The magic of Havasu Falls may be hard to define—is it the turquoise pools or its remote location?— but it's undeniable that people come from all over to witness their beauty. Getting there, though, is not as easy as booking a ticket.
To visit Havasu Falls "the right way" requires planning and plenty of physical preparation. Here's our guide to make your trip to the falls a memorable one.
But first, the basics
When to go
The official season runs from February – November. The earlier months mean colder waters but possibly fewer crowds. During the summer, from June to August, the trail is subject to close due to flooding and extreme heat (above 115°F / 46°C).
What you'll need
• A permit
• A prior reservation to either the campground or the Lodge
• Good hiking shoes and a pair of water shoes or rubber sandals
• See "What to bring" below for more specific items
Obtaining a permit and making reservations for Havasu Falls
Havasu Falls sits on the Havasupai Indian Reservation—which is not part of Grand Canyon National Park— so you'll need to buy a permit from the Havasupai Tribe to access the area. That is if you're among the lucky few able to score a reservation when the season's dates go live on February 1 at 8 a.m. (MST).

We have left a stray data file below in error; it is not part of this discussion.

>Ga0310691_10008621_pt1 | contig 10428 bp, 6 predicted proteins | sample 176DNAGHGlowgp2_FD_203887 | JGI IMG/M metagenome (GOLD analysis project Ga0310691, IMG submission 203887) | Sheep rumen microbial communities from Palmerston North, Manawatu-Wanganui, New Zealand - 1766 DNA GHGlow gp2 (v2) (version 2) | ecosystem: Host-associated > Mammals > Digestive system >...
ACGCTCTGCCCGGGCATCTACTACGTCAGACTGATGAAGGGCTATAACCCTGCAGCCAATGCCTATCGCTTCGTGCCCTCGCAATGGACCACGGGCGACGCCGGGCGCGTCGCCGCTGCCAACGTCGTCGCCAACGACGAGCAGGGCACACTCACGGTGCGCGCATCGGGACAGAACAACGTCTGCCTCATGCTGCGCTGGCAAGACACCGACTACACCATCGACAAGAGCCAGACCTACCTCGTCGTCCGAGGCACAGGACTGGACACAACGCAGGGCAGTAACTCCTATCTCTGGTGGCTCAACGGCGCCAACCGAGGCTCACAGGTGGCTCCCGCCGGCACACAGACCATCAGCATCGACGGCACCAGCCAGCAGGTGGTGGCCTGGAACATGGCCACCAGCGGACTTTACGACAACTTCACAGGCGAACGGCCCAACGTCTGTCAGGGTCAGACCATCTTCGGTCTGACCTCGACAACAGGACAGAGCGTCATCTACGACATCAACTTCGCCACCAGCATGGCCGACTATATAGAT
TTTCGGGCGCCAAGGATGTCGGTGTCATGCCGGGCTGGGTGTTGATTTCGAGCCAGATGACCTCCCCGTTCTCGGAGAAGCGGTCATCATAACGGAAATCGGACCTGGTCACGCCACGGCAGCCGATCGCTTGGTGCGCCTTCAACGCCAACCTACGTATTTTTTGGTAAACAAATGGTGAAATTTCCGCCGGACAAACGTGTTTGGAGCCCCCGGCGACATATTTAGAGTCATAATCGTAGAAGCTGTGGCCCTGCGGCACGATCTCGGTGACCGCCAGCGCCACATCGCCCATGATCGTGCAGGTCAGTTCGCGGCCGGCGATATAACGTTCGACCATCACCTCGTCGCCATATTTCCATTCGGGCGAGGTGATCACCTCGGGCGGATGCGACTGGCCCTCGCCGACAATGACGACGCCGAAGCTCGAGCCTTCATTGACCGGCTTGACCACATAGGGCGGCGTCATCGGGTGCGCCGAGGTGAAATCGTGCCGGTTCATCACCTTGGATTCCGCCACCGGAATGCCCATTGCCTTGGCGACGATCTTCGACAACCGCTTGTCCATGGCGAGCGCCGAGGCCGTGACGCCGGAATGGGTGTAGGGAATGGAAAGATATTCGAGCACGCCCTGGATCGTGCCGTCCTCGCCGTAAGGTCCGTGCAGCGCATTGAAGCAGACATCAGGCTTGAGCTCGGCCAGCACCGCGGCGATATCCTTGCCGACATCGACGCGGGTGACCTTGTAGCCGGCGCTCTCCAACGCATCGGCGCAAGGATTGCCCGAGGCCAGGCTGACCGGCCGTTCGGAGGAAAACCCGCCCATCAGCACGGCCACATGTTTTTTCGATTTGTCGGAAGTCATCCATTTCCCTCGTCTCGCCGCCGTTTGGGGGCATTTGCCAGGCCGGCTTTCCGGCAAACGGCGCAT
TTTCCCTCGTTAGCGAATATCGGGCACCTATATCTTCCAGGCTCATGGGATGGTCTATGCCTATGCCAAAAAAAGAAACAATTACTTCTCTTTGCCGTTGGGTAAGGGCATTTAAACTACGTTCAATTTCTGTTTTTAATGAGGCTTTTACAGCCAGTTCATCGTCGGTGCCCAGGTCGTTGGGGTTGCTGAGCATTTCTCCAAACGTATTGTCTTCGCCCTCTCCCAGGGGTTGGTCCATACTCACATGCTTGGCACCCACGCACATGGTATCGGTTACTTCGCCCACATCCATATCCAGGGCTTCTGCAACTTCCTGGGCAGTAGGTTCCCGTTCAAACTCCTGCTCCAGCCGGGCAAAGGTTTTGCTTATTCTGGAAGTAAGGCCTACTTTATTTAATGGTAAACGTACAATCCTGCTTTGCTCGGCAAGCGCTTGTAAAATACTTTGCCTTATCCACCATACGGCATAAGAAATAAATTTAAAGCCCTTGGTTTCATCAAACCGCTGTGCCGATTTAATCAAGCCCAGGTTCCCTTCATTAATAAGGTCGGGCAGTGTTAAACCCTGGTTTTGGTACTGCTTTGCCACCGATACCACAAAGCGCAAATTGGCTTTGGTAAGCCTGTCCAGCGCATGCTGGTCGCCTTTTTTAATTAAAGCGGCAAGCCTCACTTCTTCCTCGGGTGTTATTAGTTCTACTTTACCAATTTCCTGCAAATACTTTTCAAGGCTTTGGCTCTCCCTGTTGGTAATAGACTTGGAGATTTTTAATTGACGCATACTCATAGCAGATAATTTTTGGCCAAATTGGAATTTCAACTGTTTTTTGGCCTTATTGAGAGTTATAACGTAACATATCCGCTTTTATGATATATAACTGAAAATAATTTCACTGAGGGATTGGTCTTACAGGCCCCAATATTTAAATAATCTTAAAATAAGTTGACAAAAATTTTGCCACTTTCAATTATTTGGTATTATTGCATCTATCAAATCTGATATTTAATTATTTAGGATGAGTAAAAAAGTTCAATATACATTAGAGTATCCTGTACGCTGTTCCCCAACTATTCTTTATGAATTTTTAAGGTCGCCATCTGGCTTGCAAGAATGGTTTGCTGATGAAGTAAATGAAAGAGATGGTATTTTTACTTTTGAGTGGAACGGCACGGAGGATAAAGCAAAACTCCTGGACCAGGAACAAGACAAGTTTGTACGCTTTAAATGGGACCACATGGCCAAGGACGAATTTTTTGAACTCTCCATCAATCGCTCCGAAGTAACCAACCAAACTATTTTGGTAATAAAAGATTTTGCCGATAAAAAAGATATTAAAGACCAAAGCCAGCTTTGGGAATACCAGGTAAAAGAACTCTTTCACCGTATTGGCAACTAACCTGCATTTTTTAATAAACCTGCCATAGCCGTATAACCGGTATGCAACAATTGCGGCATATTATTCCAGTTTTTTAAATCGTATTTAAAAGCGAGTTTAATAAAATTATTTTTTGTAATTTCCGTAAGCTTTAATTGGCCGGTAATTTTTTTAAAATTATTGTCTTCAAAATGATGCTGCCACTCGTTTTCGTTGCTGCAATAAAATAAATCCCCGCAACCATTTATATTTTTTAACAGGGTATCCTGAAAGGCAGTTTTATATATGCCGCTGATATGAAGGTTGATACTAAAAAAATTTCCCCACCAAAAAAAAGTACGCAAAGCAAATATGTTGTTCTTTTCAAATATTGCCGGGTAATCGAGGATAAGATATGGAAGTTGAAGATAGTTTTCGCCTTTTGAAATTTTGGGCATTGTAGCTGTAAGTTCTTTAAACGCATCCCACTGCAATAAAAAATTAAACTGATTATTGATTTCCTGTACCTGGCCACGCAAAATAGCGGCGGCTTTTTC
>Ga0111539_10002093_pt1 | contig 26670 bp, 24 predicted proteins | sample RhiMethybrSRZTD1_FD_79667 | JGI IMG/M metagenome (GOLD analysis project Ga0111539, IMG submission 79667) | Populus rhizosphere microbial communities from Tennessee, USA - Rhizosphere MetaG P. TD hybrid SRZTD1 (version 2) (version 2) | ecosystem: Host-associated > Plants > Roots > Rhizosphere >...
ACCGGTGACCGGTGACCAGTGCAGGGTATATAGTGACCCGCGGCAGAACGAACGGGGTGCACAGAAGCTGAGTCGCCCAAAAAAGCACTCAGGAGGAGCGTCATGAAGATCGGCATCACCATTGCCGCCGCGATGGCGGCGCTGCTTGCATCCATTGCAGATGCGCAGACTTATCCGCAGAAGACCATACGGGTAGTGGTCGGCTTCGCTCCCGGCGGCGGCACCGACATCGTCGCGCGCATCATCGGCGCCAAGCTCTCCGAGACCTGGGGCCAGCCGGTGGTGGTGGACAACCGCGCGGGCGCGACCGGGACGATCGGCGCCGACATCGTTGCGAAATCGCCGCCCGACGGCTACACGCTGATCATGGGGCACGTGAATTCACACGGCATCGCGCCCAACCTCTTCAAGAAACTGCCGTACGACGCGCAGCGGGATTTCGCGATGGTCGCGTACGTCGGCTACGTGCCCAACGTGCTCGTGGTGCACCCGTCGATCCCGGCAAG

Tip: If you're planning on going with a group, have one member purchase all of your permits (up to four per account). This will help ensure you all get the same dates.
Visiting Havasu Falls is not a day-trip
All visits require at least a one-night reservation, depending on whether you choose to stay at the campground or Havasupai Lodge, aka "the Lodge" in Supai Village. Your price will include your stay, your permit, and any additional taxes and fees.
Where to stay
The campground is an area spanning a mile on both sides of Havasu Creek between Havasu Falls and nearby Mooney Falls. There are no assigned sites; meaning, once you arrive, you're welcome to set up camp wherever you like within the designated area.
To make a campground reservation, visit HavasupaiReservations.com before February and create an account. (You cannot obtain permits or make reservations for the campground via phone.) You'll thank us later when the site goes live and you're not messing with logins, especially since reservations can sell out within minutes. Having an account lets you check the cancellation/transfer page for dates that reopen later in the year.